US election 2020: Amid outcry, postmaster general to testify before House
Trump administration scrambled to respond Monday as the House prepared an emergency vote to halt delivery interruptions and service changes that Democrats warned could imperil the November election
Facing a public backlash over mail delays, the Trump administration scrambled to respond Monday as the House prepared an emergency vote to halt delivery interruptions and service changes that Democrats warned could imperil the November election.
The Postal Service said it has stopped removing mailboxes and mail-sorting machines amid an outcry from lawmakers.
President Donald Trump flatly denied he was asking for the mail to be delayed even has he leveled fresh criticism on universal ballots and mail-in voting.
Wouldn't do that, Trump told reporters Monday at the White House. I have encouraged everybody: Speed up the mail, not slow the mail.
Embattled Postmaster General Louis DeJoy will testify next Monday before Congress, House Democrats said.
Democrats and some Republicans say actions by the new postmaster general, a Trump ally and a major Republican donor, have endangered millions of Americans who rely on the Postal Service to obtain prescription drugs and other needs, including an expected surge in mail-in voting this fall.
Speaker Nancy Pelosi is calling the House back into session over the crisis at the Postal Service, setting up a political showdown amid growing concerns that the Trump White House is trying to undermine the agency ahead of the election.
Pelosi cut short lawmakers' summer recess with a vote expected Saturday on legislation that would prohibit changes at the agency.
The package will also include 25 billion to shore up the Postal Service. DeJoy has sparked nationwide outcry over delays, new prices and cutbacks just as millions of Americans will be trying to vote by mail to avoid polling places during the coronavirus outbreak.
Trump on Monday defended DeJoy, a former supply-chain CEO who took over the Postal Service in June, but also criticized postal operations and claimed that universal mail-in ballots would be a disaster.
I want to make the post office great again, Trump said on Fox & Friends. Later at the White House he denied asking for a mail-delivery slow down.
Trump told reporters he wants "to have a post office that runs without losing billions and billions of dollars a year.'' The decision to recall the House carries a political punch. Voting in the House will highlight the issue after the weeklong Democratic National Convention nominating Joe Biden as the party's presidential pick and pressure the Republican-held Senate to respond. Senate Majority Leader Mitch McConnell sent senators home for a summer recess.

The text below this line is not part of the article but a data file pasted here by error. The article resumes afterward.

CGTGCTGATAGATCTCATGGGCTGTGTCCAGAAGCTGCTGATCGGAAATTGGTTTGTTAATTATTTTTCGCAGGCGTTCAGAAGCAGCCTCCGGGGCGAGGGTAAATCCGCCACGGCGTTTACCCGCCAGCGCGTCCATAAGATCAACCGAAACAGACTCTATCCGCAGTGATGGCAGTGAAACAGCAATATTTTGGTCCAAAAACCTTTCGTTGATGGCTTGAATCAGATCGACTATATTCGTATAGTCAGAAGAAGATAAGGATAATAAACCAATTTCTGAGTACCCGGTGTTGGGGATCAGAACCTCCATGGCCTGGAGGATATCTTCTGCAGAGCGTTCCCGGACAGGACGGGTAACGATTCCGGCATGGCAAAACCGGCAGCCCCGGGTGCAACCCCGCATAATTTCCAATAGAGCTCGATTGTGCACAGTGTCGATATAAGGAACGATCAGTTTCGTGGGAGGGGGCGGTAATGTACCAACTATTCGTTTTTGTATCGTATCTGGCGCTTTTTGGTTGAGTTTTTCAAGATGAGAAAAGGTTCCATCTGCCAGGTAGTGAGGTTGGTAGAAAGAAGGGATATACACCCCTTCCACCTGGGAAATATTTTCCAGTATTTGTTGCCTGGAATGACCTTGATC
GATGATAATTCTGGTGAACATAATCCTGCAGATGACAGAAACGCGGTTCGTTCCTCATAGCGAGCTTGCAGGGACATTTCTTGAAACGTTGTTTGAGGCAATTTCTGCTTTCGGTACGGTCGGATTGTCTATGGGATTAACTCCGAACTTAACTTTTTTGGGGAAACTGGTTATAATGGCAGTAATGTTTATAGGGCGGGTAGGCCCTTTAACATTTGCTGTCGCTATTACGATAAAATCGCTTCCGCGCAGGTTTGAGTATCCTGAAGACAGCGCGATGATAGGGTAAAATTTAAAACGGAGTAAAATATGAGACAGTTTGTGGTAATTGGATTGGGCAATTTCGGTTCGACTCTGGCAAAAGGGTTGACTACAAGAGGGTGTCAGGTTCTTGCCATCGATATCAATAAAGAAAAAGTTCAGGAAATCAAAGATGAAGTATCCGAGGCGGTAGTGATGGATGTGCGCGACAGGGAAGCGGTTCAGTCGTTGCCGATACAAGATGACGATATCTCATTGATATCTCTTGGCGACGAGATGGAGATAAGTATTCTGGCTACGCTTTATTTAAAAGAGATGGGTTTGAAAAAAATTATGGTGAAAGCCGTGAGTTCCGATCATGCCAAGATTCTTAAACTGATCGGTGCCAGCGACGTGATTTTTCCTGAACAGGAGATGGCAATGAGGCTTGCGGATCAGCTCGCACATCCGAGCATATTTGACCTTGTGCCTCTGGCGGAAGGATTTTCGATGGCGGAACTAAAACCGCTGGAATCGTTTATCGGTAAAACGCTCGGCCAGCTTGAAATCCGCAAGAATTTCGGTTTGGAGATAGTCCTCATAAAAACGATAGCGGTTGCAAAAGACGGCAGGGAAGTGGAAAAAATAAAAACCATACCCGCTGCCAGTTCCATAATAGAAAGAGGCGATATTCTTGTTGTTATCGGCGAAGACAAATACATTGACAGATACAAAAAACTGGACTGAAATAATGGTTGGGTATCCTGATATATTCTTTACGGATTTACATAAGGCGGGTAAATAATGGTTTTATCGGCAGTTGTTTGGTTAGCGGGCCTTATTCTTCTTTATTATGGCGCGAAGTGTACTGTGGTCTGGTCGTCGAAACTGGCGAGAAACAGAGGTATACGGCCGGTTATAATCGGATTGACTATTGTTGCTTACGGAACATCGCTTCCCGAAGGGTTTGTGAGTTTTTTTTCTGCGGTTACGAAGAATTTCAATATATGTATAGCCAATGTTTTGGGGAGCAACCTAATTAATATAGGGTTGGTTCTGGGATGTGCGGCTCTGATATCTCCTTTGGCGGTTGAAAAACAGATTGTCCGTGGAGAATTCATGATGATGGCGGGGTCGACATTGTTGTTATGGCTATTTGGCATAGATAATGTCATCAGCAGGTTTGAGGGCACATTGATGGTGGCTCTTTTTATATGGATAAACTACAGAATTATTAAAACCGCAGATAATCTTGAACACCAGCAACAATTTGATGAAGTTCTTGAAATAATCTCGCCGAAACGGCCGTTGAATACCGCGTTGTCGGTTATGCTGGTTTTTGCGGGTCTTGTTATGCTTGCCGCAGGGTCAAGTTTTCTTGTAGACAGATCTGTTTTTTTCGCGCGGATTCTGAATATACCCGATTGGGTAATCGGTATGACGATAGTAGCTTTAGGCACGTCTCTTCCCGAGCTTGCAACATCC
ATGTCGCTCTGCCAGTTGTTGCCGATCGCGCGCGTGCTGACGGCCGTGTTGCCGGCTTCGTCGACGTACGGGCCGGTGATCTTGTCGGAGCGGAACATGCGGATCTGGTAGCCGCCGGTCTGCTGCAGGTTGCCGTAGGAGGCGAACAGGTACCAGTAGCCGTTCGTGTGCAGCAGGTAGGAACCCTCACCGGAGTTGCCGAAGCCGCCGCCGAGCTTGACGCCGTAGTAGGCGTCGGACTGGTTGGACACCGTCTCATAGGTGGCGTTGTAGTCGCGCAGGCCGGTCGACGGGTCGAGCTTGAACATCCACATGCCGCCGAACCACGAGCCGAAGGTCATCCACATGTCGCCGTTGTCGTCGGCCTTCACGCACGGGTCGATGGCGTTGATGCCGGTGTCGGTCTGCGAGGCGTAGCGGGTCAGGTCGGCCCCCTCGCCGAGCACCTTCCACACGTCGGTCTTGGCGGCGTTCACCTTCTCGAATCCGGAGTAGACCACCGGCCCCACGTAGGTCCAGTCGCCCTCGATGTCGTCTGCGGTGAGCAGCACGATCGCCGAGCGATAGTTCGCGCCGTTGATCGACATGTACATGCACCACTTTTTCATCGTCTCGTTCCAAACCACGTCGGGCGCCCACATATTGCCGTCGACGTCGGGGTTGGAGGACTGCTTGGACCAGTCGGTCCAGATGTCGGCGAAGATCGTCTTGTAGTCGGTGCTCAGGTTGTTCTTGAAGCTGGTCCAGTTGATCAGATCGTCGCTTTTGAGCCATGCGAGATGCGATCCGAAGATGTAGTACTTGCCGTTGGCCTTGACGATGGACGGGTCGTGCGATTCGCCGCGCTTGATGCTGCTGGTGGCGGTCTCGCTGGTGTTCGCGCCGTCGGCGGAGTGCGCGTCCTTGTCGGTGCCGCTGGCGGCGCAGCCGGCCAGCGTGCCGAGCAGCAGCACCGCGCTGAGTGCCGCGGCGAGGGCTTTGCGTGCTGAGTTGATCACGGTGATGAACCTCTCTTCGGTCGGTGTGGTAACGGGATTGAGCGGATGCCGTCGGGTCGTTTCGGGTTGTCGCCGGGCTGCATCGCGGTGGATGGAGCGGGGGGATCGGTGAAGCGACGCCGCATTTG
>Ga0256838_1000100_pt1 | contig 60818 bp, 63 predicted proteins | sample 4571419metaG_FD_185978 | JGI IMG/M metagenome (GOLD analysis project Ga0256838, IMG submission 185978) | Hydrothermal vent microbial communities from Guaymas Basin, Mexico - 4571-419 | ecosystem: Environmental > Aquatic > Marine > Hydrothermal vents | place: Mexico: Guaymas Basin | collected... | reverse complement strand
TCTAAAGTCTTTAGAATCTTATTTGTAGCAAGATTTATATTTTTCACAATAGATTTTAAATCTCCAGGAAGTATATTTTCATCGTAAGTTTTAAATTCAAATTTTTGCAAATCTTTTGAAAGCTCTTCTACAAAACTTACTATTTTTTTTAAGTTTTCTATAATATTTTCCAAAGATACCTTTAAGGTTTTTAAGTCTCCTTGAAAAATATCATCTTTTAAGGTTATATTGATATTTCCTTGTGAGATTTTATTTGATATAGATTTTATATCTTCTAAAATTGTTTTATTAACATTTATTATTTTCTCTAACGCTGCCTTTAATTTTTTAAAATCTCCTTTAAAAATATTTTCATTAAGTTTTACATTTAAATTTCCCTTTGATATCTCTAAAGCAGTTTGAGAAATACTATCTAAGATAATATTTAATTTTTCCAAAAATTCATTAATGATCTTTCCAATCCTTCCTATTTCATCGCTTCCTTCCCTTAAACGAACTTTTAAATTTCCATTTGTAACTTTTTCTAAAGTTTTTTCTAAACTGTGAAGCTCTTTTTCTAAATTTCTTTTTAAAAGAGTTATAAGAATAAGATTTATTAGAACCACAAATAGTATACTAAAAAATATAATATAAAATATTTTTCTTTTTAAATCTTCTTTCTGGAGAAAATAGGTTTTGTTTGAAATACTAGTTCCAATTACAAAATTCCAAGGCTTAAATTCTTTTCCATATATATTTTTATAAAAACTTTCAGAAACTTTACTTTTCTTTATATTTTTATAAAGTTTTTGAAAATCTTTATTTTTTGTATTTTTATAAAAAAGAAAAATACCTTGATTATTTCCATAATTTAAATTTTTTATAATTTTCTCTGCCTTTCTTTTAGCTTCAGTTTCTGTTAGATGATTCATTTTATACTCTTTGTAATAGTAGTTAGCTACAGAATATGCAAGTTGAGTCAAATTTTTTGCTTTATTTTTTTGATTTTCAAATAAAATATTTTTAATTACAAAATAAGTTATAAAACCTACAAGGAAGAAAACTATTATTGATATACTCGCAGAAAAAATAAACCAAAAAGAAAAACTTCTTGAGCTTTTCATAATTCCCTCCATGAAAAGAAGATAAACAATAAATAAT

In a time of a pandemic, the Postal Service is Election Central, Pelosi wrote Sunday in a letter to colleagues, who had been expected to be out of session until September. Lives, livelihoods and the life of our American Democracy are under threat from the president." At an event in his home state of Kentucky on Monday, McConnell distanced himself from Trump's complaints about mail operations. But the Republican leader also declined to recall senators to Washington, vowing the Postal Service is going to be just fine. "We're going to make sure that the ability to function going into the election is not adversely affected, McConnell said in Horse Cave, Ky. And I don't share the president's concerns. On Monday, two Democratic lawmakers called on the FBI to investigate whether DeJoy or members of the independent Postal Board of Governors may have committed a crime in slowing the mail.
Reps. Ted Lieu of California and Hakeem Jeffries of New York cited reports that mail-sorting machines were being dismantled and policy changes have delayed mail delivery. "It is not unreasonable to conclude that Postmaster General DeJoy and the Board of Governors may be executing Donald Trump's desire to affect mail-in balloting," they wrote in the letter to FBI Director Christopher Wray.
Senate Democratic Leader Chuck Schumer and other Democrats, meanwhile, urged the Postal Board of Governors to immediately use their authority under a 1970 law to reverse operational changes put in place last month by DeJoy. If he declines to cooperate, "you have the authority, under the Postal Reorganization Act, to remove the postmaster general,'' the senators said in a letter to the board.
Congress is at a standoff over postal operations. House Democrats approved 25 billion in a COVID-19 relief package but Trump and Senate Republicans have balked at additional funds for election security. McConnell held a conference call Monday with Treasury Secretary Steven Mnuchin and GOP senators on the broader virus aid package.
The Postal Service said Sunday it would stop removing its distinctive blue mailboxes through mid-November following complaints from customers and members of Congress that the collection boxes were being taken away. And White House chief of staff Mark Meadows pledged that that "no sorting machines are going offline between now and the election.'' That's something that my Democrat friends are trying to do to stoke fear out there. That's not happening, Meadows told CNN. Asked about reports that hundreds of sorting machines were recently removed causing mail delays across the country Meadows said they were part of an already scheduled reallocation. The legislation being prepared for Saturday's vote, the Delivering for America Act, would prohibit the Postal Service from implementing any changes to operations or level of service it had in place on January 1, five months before DeJoy took office.